So when we punish in such a domineering fashion the welfare of the dog at risk, as is the relationship with the owner!
Misconceptions and facts about ‘the pack rules’
- The dog is not by nature a pack animal. A lone dog can scavenge for food from rubbish or catch a mouse or a rat and will not willingly share a tasty snack. However a pack is needed to catch larger prey. In India and Brazil I have seen dogs working together as a group, with one dog acting as leader, to hunt or to defend a territory. Dogs will protect ‘resources’ by showing aggressive behaviour.
I look at the lives of wild dogs in depth in another article.
- Some behaviour can be common to the dog and the wolf and this varies according to the breed of dog. In general however a dog cannot be compared to an adult wolf, a dog never really becomes fully adult in the way a wolf does.
- A dog that carries its tail in the air, is not DOMINANT, he has a dominant, positive and confident attitude.
- Previously studies were made on wolves in captivity. The captive animals frequently used signs of submission and/or aggression to communicate. A true wolf pack is a family group and the term alpha refers only to reproduction, everything else is based on division of labour. Dogs are domesticated animals, not animals in captivity. A dog is a dog with his own motivations.
- David L Mech has determined that if there is enough food available both the ‘alpha’ and the ‘beta'(a younger sister or daughter) will breed.
- Dominance is another word for self-confidence and has nothing to do with aggression, bossiness or domination. It often refers to a high (or dominant) position. Dominance is a given variable.
- Aggression is not related to ‘dominance’ but comes from stress, confusion and the need to protect important resources such as food.
- Submissive acts such reconciliation gestures and calming signals are important to dogs. We should perhaps talk about ‘a hierarchy of submission’.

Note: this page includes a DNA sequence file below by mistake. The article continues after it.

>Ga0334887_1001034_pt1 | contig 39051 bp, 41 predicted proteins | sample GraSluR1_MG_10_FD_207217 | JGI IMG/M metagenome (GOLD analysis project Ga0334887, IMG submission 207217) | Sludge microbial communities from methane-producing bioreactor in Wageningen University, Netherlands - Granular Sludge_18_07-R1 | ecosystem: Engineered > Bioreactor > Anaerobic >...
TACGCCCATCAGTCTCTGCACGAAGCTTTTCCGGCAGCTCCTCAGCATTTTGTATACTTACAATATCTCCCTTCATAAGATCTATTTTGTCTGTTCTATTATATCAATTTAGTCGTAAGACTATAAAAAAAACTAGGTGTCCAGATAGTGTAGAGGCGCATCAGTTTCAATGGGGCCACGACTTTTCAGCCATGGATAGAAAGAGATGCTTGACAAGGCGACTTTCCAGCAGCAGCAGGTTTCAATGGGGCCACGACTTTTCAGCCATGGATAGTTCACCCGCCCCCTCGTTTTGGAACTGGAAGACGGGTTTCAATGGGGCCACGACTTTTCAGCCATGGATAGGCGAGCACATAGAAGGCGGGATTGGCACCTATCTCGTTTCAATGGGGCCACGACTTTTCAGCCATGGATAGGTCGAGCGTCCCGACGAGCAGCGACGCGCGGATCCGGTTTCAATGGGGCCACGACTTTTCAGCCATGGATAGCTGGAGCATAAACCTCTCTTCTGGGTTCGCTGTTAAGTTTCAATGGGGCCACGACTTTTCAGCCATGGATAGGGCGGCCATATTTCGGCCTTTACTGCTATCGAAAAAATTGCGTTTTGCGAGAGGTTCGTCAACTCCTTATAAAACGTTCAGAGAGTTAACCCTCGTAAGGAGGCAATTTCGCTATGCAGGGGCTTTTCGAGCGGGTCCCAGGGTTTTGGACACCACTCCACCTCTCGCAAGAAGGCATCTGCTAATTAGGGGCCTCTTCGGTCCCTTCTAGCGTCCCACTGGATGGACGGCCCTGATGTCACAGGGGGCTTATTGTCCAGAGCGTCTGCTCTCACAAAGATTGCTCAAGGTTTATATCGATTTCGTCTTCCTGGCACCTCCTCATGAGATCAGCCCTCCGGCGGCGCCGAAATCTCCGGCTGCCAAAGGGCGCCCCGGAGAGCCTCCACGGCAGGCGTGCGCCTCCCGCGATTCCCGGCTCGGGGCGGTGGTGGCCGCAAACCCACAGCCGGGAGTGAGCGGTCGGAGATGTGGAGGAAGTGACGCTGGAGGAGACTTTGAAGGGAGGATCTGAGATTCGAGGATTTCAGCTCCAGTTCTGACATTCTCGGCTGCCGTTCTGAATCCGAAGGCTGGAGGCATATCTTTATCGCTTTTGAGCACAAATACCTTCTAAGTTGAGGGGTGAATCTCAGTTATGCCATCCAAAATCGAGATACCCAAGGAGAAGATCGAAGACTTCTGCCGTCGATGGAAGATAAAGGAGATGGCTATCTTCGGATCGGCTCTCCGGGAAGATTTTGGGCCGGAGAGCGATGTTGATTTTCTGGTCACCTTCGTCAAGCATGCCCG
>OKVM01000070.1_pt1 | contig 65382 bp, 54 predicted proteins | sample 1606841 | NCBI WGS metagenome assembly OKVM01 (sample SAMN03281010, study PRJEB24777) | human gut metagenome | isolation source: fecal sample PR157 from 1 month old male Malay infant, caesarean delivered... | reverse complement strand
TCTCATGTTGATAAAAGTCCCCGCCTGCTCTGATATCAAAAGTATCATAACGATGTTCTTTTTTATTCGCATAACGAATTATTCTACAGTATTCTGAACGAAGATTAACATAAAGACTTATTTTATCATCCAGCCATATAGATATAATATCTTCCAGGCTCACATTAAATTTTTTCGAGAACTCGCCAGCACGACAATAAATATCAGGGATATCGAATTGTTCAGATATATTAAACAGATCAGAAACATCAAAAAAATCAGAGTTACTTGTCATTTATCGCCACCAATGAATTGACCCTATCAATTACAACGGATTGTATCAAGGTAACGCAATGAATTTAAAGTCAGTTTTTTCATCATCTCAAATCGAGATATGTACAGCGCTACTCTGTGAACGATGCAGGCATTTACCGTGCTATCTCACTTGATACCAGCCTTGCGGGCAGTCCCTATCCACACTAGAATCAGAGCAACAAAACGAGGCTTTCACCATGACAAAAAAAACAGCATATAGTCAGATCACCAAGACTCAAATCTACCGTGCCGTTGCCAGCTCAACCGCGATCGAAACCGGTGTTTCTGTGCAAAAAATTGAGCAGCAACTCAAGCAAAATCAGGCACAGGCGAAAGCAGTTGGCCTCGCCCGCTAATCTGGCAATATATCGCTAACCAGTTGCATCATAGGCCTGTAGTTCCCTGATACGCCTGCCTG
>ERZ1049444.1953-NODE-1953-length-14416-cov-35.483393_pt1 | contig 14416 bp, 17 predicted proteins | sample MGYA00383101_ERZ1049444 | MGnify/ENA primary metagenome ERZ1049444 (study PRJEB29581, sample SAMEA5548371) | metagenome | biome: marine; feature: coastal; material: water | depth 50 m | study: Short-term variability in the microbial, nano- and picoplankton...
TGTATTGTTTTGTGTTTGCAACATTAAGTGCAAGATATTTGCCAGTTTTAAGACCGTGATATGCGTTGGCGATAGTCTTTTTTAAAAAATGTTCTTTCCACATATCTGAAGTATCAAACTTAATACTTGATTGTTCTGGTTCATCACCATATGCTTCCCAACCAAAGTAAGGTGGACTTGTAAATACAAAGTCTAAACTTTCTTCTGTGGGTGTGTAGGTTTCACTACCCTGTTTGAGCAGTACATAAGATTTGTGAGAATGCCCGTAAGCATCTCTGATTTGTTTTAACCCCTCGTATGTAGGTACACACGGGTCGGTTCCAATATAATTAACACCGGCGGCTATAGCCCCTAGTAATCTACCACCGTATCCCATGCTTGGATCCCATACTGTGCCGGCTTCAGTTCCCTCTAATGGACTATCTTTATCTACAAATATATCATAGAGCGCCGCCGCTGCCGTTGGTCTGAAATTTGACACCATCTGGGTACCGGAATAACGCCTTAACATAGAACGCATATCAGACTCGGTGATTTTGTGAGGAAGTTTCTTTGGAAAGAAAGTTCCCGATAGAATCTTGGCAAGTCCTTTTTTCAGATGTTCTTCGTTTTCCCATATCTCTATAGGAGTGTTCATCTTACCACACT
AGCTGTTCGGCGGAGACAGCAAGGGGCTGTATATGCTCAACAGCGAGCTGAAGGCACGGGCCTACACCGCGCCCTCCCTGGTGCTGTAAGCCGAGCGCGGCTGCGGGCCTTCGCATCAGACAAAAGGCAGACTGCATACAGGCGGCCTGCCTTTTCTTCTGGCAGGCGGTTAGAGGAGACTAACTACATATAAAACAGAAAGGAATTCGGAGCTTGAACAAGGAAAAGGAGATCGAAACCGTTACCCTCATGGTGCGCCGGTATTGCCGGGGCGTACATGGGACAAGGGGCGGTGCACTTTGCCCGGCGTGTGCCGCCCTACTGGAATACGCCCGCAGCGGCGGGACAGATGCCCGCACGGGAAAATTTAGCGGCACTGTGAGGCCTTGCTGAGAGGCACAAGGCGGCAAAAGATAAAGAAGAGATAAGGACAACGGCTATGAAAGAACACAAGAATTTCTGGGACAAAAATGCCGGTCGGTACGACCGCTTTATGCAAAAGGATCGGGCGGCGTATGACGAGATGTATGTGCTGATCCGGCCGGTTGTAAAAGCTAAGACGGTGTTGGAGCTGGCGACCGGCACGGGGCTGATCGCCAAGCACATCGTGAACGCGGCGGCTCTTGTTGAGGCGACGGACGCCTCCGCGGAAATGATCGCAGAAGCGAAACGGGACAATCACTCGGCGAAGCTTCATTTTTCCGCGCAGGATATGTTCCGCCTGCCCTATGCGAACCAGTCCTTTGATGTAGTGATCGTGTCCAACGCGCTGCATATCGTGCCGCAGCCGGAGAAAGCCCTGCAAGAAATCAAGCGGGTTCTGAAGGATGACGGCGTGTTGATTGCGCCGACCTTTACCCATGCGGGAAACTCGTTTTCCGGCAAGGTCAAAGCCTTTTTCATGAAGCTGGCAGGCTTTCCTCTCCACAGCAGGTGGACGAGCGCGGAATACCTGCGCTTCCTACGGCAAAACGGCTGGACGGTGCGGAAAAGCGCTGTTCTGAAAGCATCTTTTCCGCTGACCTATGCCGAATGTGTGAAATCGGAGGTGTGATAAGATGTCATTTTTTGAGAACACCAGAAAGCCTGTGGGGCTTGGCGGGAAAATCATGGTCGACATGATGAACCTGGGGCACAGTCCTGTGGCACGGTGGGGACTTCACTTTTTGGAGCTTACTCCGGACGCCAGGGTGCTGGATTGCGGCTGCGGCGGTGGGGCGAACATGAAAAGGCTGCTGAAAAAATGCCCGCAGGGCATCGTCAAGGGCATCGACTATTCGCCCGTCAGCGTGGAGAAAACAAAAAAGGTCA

- The alpha does not necessarily eat first. Puppies eat first and if the prey is large enough, they eat together. The animal that finds the food will eat first and everyone has the right to defend their prey. Just observing which animal eats first does not give a clear indication of the individual roles of the animals within a pack.
- Rules and education bring calm and peace, tyranny often creates stress and frustration and therefore undesirable behaviour. Owners should try to find a good balance between ‘drilling’ the dog and a permissive ‘flower power’ attitude in order to educate the dog and to give him a safe place in the family. When bringing up a dog, elicit and reward desired behaviour and ignore unwanted behaviour as much as possible and do not reward it.
- Wolves in the wild form a family, just like humans, with parents and children. There is therefore a form of hierarchy (previously thought to be more authoritarian), because the parents are older and wiser and the children are of various different ages.
- When wolves in captivity were studied, researchers could find no real linear hierarchy. It was in fact a variable characteristic dependant on individuals and environment and could therefore change depending on the physical condition of the animal and the social environment in which the animals were kept.
- Lying down and remaining motionless is not an act of “submission” but a severe stress reaction of an animal that does not have the option to flee or to defend themselves.
- Dominant aggression is often the reaction of a dog, wanting to defend itself from a perceived aggressive attack by his owner/handler.
- Fear of loss of control by the owner, leaves no room for more spontaneous and open minded behaviour.
Resource Holding Potential Model (Parker)